Kick-Off: Will Wrangling Over The Remote Ruin Marriages This Summer? 

Published on 18 June, 2018 | Sam Hall

Sam Hall - Hall Brown Family Law

In many years, the prospect of a royal wedding would be the televisual high-point for millions of British households.

However, it’s likely that the May nuptials which transformed the actress Meghan Markle into the Duchess of Sussex won’t be as watched or as talked about as what’s on our screens over the course of the next month or so.

Already, we have seen print and social media captivated by the early activities and utterances of contestants in ITV’s sunshine island reality show, ‘Love Island’.

Now, they face a challenge for small-screen dominance with the start of the month-long football World Cup, which is now underway in Russia.

Even so, the most interesting competition of the summer may not simply be between either 32 national teams in stadia stretching across one expanse of Eastern Europe vying for the greatest trophy in football or 11 toned young men and women in a villa and Majorca trying to land a £50,000 prize.

What is certain is that individuals much closer to home – in fact, in their own homes – may also be going head-to-head.

Although it might seem something of a stereotype and a hangover from unfunny 1970’s sitcoms, it is true that television habits do occasionally create genuine conflict among husbands and wives, turning even the most amiable couch potatoes into couch combatants.

It can be difficult enough when there’s only one event taking up the bulk of a spouse’s viewing time.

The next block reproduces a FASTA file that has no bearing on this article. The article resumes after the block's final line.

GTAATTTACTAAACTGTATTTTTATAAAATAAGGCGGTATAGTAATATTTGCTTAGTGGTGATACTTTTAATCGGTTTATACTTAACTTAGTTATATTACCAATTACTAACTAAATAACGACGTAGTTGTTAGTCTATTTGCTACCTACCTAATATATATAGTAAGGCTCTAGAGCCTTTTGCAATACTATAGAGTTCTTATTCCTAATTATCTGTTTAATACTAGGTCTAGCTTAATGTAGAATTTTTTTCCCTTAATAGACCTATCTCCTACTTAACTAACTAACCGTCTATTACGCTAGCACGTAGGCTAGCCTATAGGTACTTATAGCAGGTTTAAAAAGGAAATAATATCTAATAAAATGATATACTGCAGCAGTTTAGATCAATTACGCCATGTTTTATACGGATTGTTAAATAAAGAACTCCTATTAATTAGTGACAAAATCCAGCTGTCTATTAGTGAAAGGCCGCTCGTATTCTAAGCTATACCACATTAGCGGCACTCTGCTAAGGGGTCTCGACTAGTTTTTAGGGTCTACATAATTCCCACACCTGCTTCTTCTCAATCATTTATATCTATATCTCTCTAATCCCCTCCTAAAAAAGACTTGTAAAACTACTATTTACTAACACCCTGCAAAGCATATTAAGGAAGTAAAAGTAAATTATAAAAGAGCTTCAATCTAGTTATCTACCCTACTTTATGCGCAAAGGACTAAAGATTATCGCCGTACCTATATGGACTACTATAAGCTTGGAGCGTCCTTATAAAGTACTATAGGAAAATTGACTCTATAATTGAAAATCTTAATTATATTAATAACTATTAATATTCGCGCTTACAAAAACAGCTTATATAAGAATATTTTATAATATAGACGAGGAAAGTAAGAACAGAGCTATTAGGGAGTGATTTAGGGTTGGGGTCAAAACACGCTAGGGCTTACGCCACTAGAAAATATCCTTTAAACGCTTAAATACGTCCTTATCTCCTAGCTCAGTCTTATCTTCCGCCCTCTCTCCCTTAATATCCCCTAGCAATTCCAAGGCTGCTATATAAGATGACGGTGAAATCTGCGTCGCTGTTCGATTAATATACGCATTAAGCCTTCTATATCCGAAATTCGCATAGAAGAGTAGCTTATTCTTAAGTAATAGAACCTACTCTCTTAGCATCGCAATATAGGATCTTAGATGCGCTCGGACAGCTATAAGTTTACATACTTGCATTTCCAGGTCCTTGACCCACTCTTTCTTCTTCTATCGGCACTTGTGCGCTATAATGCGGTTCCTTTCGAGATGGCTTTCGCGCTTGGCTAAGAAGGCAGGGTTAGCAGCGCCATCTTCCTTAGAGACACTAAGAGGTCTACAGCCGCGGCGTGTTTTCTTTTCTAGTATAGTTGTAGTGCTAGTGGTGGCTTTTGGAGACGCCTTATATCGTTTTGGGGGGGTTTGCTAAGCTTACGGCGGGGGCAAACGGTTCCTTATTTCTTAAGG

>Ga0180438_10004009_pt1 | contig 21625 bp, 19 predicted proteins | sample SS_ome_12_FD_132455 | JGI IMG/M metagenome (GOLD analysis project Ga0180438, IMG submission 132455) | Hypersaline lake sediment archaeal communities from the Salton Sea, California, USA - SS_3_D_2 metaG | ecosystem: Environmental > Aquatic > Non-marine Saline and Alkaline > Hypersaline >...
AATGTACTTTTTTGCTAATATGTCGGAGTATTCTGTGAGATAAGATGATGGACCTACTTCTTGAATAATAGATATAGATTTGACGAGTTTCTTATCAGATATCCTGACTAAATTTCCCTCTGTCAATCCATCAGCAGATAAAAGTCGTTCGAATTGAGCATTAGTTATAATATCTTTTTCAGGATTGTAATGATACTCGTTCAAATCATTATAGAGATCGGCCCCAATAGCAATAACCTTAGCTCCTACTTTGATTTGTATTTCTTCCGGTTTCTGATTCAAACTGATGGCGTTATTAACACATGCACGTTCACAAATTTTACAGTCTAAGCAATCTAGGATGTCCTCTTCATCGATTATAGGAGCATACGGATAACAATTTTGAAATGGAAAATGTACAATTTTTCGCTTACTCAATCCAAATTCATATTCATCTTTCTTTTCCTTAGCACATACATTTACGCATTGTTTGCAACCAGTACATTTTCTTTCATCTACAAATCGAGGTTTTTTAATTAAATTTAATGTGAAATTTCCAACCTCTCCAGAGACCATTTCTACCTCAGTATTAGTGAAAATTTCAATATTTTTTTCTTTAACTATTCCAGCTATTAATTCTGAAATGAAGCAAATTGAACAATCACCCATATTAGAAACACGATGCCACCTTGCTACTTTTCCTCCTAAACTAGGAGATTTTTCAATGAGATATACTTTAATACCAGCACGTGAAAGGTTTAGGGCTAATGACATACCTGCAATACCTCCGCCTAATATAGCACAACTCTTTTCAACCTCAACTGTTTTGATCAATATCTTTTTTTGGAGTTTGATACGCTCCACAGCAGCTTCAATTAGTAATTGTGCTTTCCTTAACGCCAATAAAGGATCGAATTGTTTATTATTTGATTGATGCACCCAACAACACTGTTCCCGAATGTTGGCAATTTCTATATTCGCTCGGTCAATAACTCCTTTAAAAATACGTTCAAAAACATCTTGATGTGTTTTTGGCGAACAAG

Previous tournaments, in fact, have triggered a rush of enquiries about divorce which is markedly greater than the number seen in years when there isn’t a World Cup.

This year, though, has the potential of a spectating split between those who crave the soccer saturation provided by matches in Moscow, Sochi and Rostov-on-Don and others transfixed by tans and tantrums.

It’s not merely speculation either. Myself and my colleagues at Hall Brown Family Law have already seen tensions in the run-up to Russia’s big kick-off.

One wife was angry at the fact that her husband wouldn’t be coming on the family summer holiday because he had pre-booked a trip to watch England’s games instead.

Even couples fortunate to be able to watch their chosen programming in separate rooms aren’t immune from marital fractures.

Quite often, clients report to us that time spent apart in such circumstances can offer the opportunity to reflect upon whether a marriage is working or not.

Some have even admitting being shocked to discover that they found it enjoyable to spend extended periods on their own and feeling compelled thereafter to want to bring their marriages to a close.

Of course, being glued to the television for hours on end is not necessarily a strong enough reason for divorce in itself.

Nevertheless, it can and sometimes does feature as one of the factors constituting a petition on the grounds of a spouse’s unreasonable behaviour.

Interestingly, a glance over the figures issued by the Office for National Statistics (ONS) reveals that there was a rise in the number of husbands granted divorce on such grounds in the year after four of the last five World Cups.

Sadly, there is no evidence to clarify whether friction caused by watching yet another early England exit from the competitions was to blame.

In all seriousness, anything which distracts spouses from each other can cause rows and resentment.

Whilst I hope that I’m wrong, I would not be surprised to hear my ‘phone ringing with calls from individuals for whom a lot of TV has proven to be too much.

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